The emotional subtext of Spock aside, we grooved on Spock because of what he stood for. Our world today is far messier than it was in the chaotic late 1960s. But Star Trek producer Gene Roddenberry laid out an idealistic but somehow hopeful vision of humanity’s future where we had overcome issues like racism and classism. We lived in peace and in something close to utopia, except for the Klingons, Romulans and other another assorted unenlightened species we encountered exploring brave new worlds that wanted to do the United Federation of Planets harm. Star Trek inspired us. It inspired me. The Prime Directive (which Kirk often ignored) was an enlightened way that acknowledged the greater forces at work shaping civilizations. Maybe it inspired the Beatles to create their song Let it be. It shaped my thinking on our war in Iraq and how we should handle our current conflict with ISIS. It was Spock, not Kirk that modeled this new and enlightened universe. As long as this half-breed could maintain his civility and logic, there was hope. I often think that President Obama channels Mr. Spock, so much so that I wrote a post about it. Due to Nimoy’s death, the post has surged to the top of my most popular posts list.
It was Nimoy of course who impressively pulled off a plausible and coherent character that the rest of us could latch onto. Unsurprisingly, Nimoy developed a love/hate relationship with his character. It caused him write a book, I am not Spock and years later another book, I am Spock where he wrestled with his feelings with being saddled by the character. However, it was Nimoy that really brought Spock alive. The character brought Nimoy huge celebrity and also drove him to drink, but like it or not it made him and his character immortal.
Nimoy quickly became typecast by Spock, which put a serious dent on his acting career. He wanted to be more than Spock, but for the most part he wasn’t allowed. He dabbled in directing and summer stock. His most impressive non-Spock role was as Morris Meyerson, the husband of Israeli Prime Minister Golda Meir. He was nominated for an Emmy for his performance, but didn’t feel too bad for losing, as he lost to Laurence Olivier.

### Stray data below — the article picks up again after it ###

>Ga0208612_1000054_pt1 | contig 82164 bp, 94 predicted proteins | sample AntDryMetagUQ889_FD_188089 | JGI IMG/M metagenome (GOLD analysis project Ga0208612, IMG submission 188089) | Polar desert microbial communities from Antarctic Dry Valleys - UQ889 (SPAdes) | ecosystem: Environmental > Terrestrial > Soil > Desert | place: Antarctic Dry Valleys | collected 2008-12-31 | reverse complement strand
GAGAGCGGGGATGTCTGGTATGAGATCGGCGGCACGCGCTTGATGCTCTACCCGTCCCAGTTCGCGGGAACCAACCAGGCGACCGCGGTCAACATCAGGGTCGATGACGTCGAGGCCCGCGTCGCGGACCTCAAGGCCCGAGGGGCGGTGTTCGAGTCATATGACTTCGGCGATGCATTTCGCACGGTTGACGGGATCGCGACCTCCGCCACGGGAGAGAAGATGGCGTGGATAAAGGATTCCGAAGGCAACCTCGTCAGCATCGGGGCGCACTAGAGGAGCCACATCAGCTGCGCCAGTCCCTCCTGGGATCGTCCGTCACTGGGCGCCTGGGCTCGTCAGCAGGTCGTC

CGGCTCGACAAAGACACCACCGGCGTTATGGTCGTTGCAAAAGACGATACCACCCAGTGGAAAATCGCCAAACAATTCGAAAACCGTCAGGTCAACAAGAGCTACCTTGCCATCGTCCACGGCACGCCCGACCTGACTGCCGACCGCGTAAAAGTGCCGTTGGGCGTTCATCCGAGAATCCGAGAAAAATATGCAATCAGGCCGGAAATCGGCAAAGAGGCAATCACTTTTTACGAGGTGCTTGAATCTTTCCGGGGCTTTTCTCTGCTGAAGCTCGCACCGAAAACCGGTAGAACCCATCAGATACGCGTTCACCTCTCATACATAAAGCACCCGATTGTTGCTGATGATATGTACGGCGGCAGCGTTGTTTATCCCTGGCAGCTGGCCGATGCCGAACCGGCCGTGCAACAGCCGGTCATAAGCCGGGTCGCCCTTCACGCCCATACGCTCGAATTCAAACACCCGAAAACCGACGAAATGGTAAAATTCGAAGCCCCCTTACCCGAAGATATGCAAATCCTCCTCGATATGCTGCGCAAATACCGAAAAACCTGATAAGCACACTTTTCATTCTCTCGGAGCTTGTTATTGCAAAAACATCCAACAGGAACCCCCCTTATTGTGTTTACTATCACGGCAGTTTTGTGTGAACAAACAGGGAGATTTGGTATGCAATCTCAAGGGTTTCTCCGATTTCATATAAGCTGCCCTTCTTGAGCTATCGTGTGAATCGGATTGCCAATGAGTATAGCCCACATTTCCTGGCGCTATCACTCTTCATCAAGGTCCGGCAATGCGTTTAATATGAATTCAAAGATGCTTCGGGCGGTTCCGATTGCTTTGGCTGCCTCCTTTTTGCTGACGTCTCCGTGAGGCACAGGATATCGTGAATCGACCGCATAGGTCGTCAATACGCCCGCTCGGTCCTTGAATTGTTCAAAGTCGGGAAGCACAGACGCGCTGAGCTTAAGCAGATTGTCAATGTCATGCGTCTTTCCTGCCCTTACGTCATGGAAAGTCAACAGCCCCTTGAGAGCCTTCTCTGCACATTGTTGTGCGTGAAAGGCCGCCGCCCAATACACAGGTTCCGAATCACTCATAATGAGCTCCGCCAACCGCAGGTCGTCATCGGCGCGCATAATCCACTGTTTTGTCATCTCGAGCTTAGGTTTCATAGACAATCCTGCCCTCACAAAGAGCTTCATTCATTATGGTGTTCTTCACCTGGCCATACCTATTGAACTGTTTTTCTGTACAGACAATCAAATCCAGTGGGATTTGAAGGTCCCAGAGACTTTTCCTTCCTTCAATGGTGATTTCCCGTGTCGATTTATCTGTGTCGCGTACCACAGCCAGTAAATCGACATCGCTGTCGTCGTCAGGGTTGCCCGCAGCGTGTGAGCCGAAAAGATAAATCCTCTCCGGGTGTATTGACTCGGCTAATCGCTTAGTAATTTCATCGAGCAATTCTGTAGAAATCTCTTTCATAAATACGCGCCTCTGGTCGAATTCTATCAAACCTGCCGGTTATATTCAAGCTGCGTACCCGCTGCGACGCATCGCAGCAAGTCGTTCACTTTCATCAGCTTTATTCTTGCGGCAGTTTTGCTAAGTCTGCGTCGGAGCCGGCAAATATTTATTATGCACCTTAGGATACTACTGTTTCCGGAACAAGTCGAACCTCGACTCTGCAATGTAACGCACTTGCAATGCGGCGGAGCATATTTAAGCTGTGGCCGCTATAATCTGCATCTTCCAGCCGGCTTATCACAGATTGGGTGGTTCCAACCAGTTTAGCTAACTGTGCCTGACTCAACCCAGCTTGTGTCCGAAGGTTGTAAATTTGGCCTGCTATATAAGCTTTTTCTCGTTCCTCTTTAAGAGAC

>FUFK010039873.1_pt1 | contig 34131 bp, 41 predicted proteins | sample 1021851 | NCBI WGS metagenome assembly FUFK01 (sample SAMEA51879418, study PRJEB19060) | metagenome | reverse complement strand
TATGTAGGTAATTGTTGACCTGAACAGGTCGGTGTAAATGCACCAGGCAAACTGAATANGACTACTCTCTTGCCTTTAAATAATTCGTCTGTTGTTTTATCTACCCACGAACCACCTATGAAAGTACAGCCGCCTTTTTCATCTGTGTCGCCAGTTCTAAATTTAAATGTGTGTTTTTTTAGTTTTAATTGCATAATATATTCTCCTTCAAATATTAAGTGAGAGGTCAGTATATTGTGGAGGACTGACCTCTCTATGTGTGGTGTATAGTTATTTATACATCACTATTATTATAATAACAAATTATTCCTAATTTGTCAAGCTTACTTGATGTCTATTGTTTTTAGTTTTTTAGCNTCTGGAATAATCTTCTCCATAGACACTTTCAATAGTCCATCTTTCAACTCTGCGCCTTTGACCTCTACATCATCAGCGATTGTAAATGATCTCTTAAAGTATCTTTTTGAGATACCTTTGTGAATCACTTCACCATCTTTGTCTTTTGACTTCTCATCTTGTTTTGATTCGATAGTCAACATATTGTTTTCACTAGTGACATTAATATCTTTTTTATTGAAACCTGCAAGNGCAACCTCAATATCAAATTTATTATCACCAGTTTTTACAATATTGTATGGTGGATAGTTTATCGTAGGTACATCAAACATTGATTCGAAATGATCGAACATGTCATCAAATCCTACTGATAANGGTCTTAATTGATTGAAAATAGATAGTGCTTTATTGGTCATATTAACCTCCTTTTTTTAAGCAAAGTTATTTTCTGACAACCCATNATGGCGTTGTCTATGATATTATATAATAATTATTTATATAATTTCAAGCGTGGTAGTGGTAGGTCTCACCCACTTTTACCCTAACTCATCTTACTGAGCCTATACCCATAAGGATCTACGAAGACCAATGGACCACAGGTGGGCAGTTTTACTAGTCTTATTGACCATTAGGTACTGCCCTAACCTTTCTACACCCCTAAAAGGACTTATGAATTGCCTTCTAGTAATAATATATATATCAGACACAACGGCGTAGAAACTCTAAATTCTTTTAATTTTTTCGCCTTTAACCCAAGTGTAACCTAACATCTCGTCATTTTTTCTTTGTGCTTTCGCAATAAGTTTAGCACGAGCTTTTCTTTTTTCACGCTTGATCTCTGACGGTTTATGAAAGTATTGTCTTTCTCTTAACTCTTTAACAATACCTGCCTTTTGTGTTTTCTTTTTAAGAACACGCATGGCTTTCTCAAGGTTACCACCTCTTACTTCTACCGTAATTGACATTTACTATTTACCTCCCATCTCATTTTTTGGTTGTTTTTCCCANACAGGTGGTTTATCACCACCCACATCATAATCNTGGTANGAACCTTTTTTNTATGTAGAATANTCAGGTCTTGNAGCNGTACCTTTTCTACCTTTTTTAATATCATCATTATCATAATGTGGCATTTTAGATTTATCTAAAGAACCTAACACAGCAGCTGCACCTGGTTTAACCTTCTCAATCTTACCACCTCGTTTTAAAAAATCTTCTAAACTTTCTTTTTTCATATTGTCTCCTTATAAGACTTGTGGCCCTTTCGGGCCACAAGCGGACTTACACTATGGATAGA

Nimoy is gone but Spock has endured, and was most recently portrayed by Zachary Quinto, who was tutored in the role by Nimoy himself. At one time (2003) I was convinced that Star Trek was dead. These newest Star Trek movies proved me wrong, thankfully, because they were done so well. However, the reason they survived was because Spock, not Kirk, proved too popular to die. After all Spock died in Star Trek 2: The Wrath of Khan and we had to resurrect him, just like Sir Arthur Conan Doyle has to resurrect Sherlock Holmes from certain death.
Nimoy, a Jew, did not believe in resurrection but his character is likely to endure and may prove as immortal as Sherlock Holmes in the decades ahead. It would not surprise me if when the 22nd century dawns that portrayals of Mr. Spock will still endure on popular media and Star Trek, in it’s 22nd century projection, will as well. United Federation of Planets, here we come! And here’s hoping that Spock will be in charge.